The UN’s leading development organisation just got a renewed mandate for its work, but not without difficulty because the developed countries are tighter with their concessions to the developing countries. The process in attaining it shows the not too healthy state of North-South relations.
The United Nations’ leading organisation for discussions on economic issues has recently concluded its conference, held once in four years, by adopting two declarations.
That is seen as another success in international co-operation, this time on trade, development and related issues. However, agreement was reached only after a lot of difficult wrangling between the developed and developing countries.
The process showed up the shaky and not too healthy state of North-South relations.
The 14th session of the UN Conference on Trade and Development (dubbed Unctad 14) was held in Nairobi between July 17 and 22.
Formed in 1964, Unctad is the UN’s premier economic development organisation. In its heyday from the 1960s to the 1980s, Unctad was a major trade negotiating centre, specialising in global commodity agreements.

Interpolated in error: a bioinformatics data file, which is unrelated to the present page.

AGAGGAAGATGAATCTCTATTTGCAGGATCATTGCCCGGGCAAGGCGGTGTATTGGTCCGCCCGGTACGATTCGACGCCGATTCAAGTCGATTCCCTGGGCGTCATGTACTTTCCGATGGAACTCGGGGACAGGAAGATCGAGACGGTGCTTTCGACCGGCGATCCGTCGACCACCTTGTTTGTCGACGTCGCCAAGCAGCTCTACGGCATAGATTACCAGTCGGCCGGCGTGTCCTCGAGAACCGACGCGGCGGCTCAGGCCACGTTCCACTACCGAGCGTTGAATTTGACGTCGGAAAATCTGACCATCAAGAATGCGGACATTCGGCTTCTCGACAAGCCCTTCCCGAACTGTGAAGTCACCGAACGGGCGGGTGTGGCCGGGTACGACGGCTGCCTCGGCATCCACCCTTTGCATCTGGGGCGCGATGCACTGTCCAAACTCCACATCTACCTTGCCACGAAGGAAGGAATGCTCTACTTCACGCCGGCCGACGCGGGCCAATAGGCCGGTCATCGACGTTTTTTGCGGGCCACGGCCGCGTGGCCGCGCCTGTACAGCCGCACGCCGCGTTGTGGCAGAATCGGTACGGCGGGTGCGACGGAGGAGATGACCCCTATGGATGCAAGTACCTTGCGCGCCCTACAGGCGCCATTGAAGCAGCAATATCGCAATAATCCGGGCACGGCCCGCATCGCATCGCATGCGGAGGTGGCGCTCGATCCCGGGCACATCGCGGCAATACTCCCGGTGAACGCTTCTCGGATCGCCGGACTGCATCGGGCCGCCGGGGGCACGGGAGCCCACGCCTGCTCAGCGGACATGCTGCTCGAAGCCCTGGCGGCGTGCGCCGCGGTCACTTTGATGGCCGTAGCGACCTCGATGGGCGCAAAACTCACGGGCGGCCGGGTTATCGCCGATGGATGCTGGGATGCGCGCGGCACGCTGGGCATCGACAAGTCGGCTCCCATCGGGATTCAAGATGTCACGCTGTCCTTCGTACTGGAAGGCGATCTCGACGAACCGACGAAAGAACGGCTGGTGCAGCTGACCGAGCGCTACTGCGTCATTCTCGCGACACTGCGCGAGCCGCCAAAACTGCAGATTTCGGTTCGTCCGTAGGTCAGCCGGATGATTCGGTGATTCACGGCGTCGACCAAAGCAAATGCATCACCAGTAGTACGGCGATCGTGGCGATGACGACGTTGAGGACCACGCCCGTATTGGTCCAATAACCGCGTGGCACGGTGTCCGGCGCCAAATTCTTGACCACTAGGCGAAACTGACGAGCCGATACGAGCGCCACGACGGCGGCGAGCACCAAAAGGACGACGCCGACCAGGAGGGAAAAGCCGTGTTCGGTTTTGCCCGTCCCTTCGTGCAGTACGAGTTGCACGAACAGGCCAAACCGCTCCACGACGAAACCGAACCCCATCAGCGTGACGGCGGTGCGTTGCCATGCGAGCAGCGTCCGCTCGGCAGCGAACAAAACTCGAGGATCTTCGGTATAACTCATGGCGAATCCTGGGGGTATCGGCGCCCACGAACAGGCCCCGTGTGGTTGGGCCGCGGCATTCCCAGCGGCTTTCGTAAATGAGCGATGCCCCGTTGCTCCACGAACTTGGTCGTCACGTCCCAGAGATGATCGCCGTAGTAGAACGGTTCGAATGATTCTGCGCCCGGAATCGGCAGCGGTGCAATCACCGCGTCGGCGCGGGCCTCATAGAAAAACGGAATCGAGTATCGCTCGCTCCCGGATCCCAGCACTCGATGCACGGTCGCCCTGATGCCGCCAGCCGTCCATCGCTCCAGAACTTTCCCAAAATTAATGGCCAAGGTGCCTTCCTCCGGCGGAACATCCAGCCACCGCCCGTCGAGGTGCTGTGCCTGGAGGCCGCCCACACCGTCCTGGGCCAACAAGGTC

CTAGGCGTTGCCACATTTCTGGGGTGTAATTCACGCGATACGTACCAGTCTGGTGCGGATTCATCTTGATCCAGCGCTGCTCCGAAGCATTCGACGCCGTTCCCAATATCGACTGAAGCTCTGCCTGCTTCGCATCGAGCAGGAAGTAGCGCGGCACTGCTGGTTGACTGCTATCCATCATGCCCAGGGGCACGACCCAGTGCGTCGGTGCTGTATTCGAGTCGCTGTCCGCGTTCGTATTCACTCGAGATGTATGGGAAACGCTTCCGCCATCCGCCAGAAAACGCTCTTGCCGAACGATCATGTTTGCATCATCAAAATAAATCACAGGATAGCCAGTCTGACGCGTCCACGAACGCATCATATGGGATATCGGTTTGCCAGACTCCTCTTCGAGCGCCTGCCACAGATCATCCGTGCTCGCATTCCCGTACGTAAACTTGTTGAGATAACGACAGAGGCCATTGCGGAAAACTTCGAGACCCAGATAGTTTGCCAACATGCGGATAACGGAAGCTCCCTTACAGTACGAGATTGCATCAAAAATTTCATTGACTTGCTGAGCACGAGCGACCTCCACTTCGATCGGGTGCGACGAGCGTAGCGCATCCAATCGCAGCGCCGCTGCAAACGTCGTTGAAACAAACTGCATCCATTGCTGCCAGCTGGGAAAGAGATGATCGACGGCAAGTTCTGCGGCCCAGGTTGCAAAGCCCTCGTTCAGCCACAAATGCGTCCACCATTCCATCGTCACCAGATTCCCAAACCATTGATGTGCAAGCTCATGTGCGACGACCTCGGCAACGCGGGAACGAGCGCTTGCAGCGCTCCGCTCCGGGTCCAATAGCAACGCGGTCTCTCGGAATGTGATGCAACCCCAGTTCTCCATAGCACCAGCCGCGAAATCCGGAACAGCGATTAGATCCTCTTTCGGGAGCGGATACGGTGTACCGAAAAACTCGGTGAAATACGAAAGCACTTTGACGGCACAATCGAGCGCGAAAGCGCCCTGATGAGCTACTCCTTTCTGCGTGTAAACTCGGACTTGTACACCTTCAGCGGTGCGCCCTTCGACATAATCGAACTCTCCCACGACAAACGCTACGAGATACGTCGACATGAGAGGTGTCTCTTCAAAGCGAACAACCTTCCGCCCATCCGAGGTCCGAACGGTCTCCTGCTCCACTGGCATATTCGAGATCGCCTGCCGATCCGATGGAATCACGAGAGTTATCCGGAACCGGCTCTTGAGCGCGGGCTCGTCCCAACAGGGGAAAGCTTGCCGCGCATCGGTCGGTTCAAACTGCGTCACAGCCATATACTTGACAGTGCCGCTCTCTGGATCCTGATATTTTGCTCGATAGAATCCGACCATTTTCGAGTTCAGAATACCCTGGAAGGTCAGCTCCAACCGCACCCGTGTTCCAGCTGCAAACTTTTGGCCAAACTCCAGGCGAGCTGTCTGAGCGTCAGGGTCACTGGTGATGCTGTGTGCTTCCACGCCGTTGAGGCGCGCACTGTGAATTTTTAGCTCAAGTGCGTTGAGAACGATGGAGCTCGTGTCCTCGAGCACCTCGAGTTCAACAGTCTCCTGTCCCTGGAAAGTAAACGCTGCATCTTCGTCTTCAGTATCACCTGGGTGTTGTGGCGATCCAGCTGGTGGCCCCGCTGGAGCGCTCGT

It helped lead the developing countries’ initiative for a “new international economic order”.
It was also designated the UN’s focal point for the integrated treatment of trade and development and with areas of finance, technology and investment.
For over half a century, Unctad has championed the cause of developing countries. But in recent years, under the influence of developed countries, its role was downgraded.
Many important issues were given to other organisations, over which the developed countries have more control, such as the OECD, World Trade Organisation, IMF and World Bank.
The two declarations adopted in Nairobi summarised the countries’ views on trade and economic issues and Unctad’s role in the next four years.